The speed at which the Columbia Glacier is receding may also have contributed to a section of its ice coming afloat, says glaciologist Shad O’Neel of the U.S. Geological Survey (USGS), in Anchorage, Alaska, who coauthored the paper. Columbia is one of the fastest-receding glaciers in the world, having retreated 4 kilometers (2.49 miles) since 2004, and nearly 20 km (12.43 mi) since 1980.

This research was funded by a grant from the National Science Foundation.

Scripps Institution of Oceanography is a graduate school of the University of California at San Diego.

Notes for Journalists
As of the date of this press release, the paper by Walter et al. is still “in press” (i.e. not yet published). Journalists and public information officers (PIOs) of educational and scientific institutions who have registered with AGU can download a PDF copy of this paper in press at
Or, you may order a copy of the paper by emailing your request to Kathleen O’Neil at Please provide your name, the name of your publication, and your phone number.

Neither the paper nor this press release are under embargo.

Iceberg calving during transition from grounded to floating ice: Columbia Glacier, Alaska
Fabian Walter, Helen Amanda Fricker: Institute of Geophysics and Planetary Physics, University of California, San Diego, La Jolla, California, USA;

Shad O’Neel: United States Geological Survey, Alaska Science Center, Anchorage, Alaska, USA;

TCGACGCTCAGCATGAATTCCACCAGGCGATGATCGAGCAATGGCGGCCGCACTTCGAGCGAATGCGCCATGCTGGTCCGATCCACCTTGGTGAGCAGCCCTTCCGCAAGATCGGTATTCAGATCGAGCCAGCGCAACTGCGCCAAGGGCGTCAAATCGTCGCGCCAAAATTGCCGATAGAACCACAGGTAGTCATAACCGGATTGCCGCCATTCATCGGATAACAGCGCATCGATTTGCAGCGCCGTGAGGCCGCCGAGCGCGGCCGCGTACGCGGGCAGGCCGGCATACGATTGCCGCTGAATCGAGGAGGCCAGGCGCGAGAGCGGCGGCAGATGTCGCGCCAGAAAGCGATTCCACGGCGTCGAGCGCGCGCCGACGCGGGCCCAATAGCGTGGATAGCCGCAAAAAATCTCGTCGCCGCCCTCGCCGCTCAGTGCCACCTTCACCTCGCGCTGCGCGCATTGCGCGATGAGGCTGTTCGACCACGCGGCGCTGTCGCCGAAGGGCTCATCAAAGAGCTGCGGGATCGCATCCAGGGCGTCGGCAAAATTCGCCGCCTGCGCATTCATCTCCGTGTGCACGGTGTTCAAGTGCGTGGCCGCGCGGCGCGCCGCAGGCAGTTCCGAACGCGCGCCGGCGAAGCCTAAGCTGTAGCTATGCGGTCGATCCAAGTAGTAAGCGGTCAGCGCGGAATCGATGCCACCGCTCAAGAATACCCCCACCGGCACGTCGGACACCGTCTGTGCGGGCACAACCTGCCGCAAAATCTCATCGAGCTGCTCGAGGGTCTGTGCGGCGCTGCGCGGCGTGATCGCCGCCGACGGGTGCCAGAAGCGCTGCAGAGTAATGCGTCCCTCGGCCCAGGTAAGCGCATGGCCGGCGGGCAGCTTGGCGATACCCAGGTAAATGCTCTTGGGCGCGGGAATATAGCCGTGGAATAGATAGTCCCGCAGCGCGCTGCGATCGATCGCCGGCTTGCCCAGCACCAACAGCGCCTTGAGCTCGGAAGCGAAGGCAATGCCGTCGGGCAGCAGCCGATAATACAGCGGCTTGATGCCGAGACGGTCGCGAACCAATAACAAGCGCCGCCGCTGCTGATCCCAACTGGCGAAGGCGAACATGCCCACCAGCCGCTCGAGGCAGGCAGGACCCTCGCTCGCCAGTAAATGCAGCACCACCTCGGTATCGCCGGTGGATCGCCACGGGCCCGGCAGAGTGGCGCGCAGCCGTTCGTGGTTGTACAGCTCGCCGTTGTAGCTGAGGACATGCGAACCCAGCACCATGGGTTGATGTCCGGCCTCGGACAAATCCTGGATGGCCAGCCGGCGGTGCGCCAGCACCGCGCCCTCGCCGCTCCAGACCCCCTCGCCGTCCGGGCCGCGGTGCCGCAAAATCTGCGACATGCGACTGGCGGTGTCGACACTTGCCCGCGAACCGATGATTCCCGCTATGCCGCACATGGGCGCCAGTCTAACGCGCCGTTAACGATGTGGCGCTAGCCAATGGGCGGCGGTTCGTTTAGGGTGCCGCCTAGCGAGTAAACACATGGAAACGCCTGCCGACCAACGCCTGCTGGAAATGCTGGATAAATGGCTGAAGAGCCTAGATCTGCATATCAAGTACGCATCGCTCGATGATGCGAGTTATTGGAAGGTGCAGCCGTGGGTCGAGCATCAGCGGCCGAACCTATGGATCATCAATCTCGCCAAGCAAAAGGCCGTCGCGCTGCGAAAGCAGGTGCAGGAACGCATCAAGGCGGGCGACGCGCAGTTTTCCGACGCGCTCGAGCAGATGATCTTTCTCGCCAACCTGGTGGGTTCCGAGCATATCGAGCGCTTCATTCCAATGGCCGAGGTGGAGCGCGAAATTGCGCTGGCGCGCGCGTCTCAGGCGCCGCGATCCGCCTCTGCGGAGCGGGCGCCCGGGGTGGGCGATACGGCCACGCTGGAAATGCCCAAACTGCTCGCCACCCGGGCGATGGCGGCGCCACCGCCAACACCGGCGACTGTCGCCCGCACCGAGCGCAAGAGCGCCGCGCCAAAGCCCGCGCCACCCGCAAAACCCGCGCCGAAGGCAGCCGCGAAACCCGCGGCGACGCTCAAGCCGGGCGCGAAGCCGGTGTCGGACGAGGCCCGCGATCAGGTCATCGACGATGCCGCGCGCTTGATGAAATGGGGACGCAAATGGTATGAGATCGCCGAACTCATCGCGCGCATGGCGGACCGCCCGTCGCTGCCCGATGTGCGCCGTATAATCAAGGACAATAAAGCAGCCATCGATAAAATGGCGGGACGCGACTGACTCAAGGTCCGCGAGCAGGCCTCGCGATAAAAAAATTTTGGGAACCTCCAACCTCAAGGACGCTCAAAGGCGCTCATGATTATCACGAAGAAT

Daniel McNamara: United States Geological Survey, Golden, Colorado, USA;

Tad Pfeffer: Institute of Arctic and Alpine Research, University of Colorado, Boulder, Colorado, USA USA;

Jeremy Bassis: Geological Sciences, University of Michigan, Ann Arbor, Michigan, USA.

Contact information for the authors:
Fabian Walter, UCSD – Dr. Walter is in the field in Switzerland, but can be reached by cell phone: +41 79 657 8087 Shad O’Neel, USGS: 907-786-7088,

Kathleen O’Neil | American Geophysical Union
Further information:

More articles from Earth Sciences:

nachricht UCI and NASA document accelerated glacier melting in West Antarctica
26.10.2016 | University of California - Irvine

nachricht Ice shelf vibrations cause unusual waves in Antarctic atmosphere
25.10.2016 | American Geophysical Union

All articles from Earth Sciences >>>

The most recent press releases about innovation >>>

Die letzten 5 Focus-News des innovations-reports im Überblick:

Im Focus: Etching Microstructures with Lasers

Ultrafast lasers have introduced new possibilities in engraving ultrafine structures, and scientists are now also investigating how to use them to etch microstructures into thin glass. There are possible applications in analytics (lab on a chip) and especially in electronics and the consumer sector, where great interest has been shown.